Palm trees are a part of the scenery of Southern California that draws admiring comments from Easterners and Midwesterners. Unfortunately, those stately palms can also be a home for roof rats, and often act as an invasion path to your house or apartment.
According to Los Angeles County’s Department of Public Health, the following steps should be taken by homeowners who have palm trees:
- Remove all dead palm fronds. (After a high wind, you will find lots of them.)
Trim tree limbs and tall plants six feet away from roof, attic vents, eaves, and utility lines. Thin ivy andother thick vegetation, and leave clearance beneath bushes to prevent harborage for rodents.
There are other precautions mentioned in the 4-page document (for which you will need Adobe Acrobat ro read).
One thing that many people do not realize is that the dense foliage of such beautifully landscaped houses such as those in Beverly Hills are effective at attracting rats. According to the New York Times:
“Beverly Hills is a nice place to be a rat,” Ray Honda explained, admiring the cool, verdant landscape of the moneyed class, with its fruit trees, bird feeders, swimming pools and dog-food bowls. “It’s a very good address.”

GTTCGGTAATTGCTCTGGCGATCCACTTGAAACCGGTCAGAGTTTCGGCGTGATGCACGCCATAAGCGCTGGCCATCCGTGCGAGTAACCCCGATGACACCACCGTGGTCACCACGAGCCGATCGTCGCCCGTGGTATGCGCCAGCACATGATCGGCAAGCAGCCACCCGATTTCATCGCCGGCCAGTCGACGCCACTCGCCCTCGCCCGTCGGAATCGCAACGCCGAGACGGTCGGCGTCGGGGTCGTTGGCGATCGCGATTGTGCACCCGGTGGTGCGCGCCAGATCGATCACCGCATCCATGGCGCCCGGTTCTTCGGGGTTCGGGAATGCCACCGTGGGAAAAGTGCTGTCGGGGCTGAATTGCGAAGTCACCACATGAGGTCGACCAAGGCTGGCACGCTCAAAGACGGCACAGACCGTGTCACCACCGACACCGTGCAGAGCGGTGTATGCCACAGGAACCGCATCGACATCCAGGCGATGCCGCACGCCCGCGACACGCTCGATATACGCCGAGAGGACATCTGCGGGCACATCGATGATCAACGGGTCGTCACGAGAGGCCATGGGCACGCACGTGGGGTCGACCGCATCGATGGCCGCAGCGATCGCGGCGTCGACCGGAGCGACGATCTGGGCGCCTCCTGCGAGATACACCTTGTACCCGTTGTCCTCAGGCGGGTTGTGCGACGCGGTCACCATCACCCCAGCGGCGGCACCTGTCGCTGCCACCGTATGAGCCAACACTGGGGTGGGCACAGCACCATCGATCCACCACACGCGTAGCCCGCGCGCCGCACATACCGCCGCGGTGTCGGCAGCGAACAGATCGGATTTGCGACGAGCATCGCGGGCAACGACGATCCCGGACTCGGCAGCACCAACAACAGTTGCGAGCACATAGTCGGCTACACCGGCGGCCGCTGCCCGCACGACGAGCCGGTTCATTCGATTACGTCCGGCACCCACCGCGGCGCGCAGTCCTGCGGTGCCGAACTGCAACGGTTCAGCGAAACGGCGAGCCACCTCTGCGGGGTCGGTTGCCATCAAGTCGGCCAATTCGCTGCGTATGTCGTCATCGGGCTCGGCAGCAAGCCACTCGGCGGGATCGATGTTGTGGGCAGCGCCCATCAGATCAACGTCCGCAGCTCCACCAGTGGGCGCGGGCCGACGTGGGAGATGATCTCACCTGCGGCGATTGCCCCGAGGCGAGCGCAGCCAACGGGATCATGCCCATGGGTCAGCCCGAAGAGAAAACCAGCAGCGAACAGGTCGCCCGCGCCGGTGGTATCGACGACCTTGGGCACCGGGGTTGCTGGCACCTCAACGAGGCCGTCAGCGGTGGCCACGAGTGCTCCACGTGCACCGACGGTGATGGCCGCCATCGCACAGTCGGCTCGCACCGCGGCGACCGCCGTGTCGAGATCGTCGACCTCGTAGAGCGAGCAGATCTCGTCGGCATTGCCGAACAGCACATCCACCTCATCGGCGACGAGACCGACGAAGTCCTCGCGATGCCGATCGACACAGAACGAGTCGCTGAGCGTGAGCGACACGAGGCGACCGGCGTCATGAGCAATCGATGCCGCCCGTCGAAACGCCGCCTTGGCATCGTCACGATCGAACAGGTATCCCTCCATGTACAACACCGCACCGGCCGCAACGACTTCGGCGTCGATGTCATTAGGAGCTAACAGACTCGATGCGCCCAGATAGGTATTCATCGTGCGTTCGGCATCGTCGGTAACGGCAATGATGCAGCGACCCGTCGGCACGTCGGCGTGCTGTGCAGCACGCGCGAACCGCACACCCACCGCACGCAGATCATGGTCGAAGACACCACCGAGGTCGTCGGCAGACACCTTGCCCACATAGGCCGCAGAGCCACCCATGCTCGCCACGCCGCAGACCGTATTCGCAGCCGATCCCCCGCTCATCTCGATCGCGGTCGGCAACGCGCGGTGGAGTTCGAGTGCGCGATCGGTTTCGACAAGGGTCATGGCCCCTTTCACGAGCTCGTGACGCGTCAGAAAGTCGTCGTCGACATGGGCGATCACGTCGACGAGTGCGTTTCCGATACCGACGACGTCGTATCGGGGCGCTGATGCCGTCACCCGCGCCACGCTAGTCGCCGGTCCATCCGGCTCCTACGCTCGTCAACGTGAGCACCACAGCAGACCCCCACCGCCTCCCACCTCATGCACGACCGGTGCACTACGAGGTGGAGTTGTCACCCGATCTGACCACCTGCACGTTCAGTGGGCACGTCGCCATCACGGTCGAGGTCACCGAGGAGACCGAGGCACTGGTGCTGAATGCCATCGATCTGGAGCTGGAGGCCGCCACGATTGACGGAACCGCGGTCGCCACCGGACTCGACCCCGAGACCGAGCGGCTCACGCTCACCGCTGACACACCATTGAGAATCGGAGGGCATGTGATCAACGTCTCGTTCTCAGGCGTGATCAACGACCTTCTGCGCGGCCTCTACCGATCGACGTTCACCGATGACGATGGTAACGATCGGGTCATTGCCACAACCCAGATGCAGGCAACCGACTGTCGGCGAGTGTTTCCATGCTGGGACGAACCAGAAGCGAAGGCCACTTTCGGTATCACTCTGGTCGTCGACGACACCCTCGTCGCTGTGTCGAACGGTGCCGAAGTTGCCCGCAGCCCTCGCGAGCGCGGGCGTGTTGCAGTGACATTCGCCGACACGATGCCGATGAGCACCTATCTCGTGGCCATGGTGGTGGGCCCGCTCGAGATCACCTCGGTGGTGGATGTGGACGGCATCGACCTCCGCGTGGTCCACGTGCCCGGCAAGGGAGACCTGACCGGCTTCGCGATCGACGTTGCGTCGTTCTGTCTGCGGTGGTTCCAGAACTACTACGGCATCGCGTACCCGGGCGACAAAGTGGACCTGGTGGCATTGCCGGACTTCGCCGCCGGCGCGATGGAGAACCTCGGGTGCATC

Mr. Honda, a Los Angeles County health inspector whose speech and demeanor bring Peter Lorre to mind, was quick to append, “the four-legged kind,” adding: “More rats than people, probably. And when they get really bad you can smell them.”
Across Beverly Hills and the other lush corridors of Los Angeles, rats —yellow-bellied, pink-tailed, flea-bitten rats —are wriggling through the woodwork and rooftops. They have come down from the trees and in from the fields, forced into neighborhoods by a strangling drought that has gripped the region. They are eating from dog bowls and drinking from swimming pools and acting in surly ways not normal to the genus.
The article does not mention two-legged rats, but Beverly Hills has always had a large population of those as well.
As much as I like Southern California, I have to admit that we have some unique problems of our own.